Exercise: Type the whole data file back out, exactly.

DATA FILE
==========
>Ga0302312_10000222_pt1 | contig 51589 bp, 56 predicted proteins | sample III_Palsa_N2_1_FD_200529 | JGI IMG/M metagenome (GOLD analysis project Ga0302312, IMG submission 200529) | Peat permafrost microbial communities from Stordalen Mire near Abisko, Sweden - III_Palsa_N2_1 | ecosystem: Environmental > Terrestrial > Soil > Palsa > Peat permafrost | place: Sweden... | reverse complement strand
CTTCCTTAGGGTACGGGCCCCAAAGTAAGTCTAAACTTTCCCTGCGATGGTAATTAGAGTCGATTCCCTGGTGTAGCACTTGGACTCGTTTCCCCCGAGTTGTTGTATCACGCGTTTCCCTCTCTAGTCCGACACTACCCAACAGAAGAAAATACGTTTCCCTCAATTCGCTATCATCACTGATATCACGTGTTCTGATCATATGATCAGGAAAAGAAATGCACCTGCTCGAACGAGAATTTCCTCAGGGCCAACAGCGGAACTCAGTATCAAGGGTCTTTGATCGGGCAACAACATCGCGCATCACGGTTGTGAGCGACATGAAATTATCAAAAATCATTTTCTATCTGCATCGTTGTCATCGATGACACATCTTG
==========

>Ga0302312_10000222_pt1 | contig 51589 bp, 56 predicted proteins | sample III_Palsa_N2_1_FD_200529 | JGI IMG/M metagenome (GOLD analysis project Ga0302312, IMG submission 200529) | Peat permafrost microbial communities from Stordalen Mire near Abisko, Sweden - III_Palsa_N2_1 | ecosystem: Environmental > Terrestrial > Soil > Palsa > Peat permafrost | place: Sweden... | reverse complement strand
CTTCCTTAGGGTACGGGCCCCAAAGTAAGTCTAAACTTTCCCTGCGATGGTAATTAGAGTCGATTCCCTGGTGTAGCACTTGGACTCGTTTCCCCCGAGTTGTTGTATCACGCGTTTCCCTCTCTAGTCCGACACTACCCAACAGAAGAAAATACGTTTCCCTCAATTCGCTATCATCACTGATATCACGTGTTCTGATCATATGATCAGGAAAAGAAATGCACCTGCTCGAACGAGAATTTCCTCAGGGCCAACAGCGGAACTCAGTATCAAGGGTCTTTGATCGGGCAACAACATCGCGCATCACGGTTGTGAGCGACATGAAATTATCAAAAATCATTTTCTATCTGCATCGTTGTCATCGATGACACATCTTG